“But this is soccer in the US,” says Spiegel. “We have a few detractors. Some parents think preparation for games is more important and that a practice spent barefoot running after an egg shaped handmade ball holds no credence in the development of the next Graham Zusi. But these voices are becoming the exception.”
Mark Speigel and his staff have created something special in Indiana. They have given kids ownership of the game, and every part of it down to the ball it is played with. They have shown the power of FREE PLAY.
As he so eloquently states, “The night is one of joy. Kids have the pressure of it all stripped away and as a coach you are reminded that this is ‘Just a game.’ We have learned a lot from this event. We have learned about the power of invitation. We have learned about the power of a ball and the common language we have with those around the world. We learn to play. We learn to give back. We learn that without ACTION following TRUTH, lives are not changed. We have learned that it is alright to be a kid for the night. We have learned that challenging kids of any age to think about hard issues is possible and is beneficial. “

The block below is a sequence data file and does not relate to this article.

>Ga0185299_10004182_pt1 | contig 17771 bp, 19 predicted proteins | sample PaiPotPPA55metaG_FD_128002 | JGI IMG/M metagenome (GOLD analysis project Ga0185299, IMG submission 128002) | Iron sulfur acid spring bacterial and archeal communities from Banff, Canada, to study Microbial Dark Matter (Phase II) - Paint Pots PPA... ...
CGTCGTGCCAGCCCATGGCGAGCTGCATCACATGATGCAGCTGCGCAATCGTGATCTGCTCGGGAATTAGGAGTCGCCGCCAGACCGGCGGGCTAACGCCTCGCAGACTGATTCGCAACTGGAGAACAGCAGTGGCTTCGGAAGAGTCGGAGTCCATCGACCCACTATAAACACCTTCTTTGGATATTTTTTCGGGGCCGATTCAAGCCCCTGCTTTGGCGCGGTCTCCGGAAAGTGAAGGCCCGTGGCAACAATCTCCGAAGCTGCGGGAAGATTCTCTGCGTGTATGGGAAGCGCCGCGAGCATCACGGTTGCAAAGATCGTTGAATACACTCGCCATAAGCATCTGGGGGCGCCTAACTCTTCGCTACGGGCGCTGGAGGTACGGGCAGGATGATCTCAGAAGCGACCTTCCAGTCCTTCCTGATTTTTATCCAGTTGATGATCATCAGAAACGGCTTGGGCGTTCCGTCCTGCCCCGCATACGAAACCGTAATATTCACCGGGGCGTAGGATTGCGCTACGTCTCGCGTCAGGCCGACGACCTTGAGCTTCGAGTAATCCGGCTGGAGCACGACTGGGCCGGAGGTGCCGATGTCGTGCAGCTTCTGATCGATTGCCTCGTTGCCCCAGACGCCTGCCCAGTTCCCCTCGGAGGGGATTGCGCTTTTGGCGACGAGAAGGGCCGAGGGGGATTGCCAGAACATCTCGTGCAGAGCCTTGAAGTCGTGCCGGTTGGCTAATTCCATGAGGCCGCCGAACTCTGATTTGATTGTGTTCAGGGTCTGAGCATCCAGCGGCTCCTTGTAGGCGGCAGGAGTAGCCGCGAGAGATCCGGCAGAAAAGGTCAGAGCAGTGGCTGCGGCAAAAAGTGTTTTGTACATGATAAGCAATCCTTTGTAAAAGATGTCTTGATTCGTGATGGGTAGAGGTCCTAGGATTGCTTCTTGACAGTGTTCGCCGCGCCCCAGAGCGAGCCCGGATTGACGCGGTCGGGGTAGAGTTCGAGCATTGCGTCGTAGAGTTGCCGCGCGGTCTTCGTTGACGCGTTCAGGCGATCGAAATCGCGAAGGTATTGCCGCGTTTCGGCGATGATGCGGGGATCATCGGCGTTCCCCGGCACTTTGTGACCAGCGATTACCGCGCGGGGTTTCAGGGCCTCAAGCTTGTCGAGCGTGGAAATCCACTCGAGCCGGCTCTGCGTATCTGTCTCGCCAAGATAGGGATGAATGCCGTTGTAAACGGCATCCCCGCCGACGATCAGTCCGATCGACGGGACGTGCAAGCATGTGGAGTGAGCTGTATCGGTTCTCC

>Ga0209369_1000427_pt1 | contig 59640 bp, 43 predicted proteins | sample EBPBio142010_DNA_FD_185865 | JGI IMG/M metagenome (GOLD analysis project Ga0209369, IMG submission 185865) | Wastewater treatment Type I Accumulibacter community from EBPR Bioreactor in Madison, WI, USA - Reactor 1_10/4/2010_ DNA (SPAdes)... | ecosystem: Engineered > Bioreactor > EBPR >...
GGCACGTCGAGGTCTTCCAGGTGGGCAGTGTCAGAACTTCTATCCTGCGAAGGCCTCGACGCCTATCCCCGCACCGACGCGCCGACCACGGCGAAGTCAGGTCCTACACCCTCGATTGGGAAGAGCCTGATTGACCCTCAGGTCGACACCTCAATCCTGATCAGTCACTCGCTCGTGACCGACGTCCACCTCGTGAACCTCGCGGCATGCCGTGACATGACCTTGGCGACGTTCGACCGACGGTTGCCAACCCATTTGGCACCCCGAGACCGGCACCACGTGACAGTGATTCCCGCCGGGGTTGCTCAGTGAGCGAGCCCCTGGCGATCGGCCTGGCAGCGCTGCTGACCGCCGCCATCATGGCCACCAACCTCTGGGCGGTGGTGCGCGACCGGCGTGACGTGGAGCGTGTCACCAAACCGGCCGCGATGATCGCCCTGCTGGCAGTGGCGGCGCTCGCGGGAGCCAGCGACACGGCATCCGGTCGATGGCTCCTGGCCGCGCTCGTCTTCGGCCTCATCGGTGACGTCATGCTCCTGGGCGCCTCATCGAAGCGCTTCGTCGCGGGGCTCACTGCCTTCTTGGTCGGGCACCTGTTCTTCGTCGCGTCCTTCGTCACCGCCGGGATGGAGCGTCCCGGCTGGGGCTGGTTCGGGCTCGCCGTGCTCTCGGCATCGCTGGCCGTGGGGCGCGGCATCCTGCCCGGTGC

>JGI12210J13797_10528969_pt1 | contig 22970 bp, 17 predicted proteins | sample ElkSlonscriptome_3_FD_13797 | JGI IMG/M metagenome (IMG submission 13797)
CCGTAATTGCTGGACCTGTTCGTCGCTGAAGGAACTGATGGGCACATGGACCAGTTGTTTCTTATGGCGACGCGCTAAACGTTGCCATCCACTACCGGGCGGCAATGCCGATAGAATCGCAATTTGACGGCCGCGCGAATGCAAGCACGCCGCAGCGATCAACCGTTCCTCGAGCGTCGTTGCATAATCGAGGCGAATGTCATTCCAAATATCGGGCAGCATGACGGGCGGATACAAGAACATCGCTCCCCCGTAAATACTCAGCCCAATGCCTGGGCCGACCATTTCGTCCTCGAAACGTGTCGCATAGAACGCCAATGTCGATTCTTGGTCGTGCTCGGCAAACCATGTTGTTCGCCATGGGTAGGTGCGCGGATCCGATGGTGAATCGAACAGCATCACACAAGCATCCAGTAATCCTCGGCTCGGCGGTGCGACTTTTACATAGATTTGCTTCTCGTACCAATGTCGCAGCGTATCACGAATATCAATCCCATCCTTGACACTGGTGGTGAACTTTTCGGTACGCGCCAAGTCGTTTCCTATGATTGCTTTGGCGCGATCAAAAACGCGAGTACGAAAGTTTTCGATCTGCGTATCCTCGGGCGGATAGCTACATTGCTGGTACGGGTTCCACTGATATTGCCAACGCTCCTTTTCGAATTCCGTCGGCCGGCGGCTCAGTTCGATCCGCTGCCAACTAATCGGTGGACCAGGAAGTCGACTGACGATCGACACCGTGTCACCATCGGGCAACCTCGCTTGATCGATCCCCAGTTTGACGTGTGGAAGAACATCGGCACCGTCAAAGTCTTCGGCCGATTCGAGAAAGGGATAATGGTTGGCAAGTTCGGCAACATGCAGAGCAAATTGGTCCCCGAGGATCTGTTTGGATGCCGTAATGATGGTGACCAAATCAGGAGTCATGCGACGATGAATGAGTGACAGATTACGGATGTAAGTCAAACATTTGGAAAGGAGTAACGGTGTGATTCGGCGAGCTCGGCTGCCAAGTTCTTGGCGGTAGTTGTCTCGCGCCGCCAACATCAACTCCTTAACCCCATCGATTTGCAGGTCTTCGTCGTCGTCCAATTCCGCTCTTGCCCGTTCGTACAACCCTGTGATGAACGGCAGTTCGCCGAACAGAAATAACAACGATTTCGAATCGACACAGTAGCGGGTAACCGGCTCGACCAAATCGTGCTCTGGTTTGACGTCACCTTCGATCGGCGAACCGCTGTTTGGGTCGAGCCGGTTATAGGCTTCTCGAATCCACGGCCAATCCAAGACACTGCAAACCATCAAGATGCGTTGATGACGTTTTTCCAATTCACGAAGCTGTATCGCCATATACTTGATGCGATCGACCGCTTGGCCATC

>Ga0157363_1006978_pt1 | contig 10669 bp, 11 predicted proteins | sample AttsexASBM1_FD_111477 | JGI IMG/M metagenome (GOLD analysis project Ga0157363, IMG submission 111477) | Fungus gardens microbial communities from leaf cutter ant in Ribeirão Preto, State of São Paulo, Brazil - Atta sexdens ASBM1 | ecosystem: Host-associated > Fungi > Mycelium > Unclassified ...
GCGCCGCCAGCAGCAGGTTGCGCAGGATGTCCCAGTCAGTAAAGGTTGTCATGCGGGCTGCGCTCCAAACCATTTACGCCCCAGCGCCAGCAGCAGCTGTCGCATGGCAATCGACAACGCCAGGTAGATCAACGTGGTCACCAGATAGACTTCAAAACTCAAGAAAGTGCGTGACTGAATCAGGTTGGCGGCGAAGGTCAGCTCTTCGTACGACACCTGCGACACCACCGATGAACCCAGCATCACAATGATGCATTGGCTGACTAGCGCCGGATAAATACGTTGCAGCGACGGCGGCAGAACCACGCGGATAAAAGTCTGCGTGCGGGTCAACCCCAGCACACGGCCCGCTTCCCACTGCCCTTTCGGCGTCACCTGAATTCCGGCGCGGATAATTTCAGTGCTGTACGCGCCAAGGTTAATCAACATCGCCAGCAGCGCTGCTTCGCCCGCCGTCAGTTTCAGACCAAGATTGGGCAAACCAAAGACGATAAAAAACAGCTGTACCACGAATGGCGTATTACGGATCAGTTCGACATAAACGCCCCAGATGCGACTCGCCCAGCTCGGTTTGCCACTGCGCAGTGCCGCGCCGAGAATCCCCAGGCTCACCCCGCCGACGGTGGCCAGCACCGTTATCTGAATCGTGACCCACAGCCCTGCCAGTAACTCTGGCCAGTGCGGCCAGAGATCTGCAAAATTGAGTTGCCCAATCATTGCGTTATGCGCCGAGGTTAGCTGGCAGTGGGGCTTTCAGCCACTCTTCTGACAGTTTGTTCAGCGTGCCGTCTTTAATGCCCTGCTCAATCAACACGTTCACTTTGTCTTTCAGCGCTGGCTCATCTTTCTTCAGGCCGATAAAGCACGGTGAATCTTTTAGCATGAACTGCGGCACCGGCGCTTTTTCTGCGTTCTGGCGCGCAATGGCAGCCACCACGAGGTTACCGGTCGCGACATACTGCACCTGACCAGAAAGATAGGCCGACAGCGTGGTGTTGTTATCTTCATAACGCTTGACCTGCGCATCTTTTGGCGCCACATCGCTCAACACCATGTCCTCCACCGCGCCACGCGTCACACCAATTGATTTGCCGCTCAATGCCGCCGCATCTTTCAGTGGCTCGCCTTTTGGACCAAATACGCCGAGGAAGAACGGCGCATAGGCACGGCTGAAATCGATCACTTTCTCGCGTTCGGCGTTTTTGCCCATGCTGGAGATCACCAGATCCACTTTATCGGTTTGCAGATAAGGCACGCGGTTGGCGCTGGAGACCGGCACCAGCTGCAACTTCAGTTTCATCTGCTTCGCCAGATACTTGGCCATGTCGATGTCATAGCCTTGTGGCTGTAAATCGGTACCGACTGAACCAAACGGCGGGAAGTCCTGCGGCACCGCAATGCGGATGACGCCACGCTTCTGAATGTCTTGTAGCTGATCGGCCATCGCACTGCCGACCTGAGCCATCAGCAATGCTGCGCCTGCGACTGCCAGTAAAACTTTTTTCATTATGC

Free play, education, social awareness, and children taking back the game and making it their own; now that is something I think we all can get behind.
(If you are interested in setting up your own “Make Your Own Ball Night,” you can. In mid-September, SCSA and Indiana Youth Soccer invited all clubs in Indiana to hold an event on the same night, and it was a huge success. Why not be the first to set this up in your own state?)
Editor’s links on Free Play:
+ The massive importance of free play
+ An alternative to our youth soccer development structure – more free play
+ Algonquin Sports for Kids: Improving skills of U-6s, U-8s through free play
+ Friday nights done right at Vienna Youth Soccer (Va.)
+ Watch ‘Pelada’ Trailer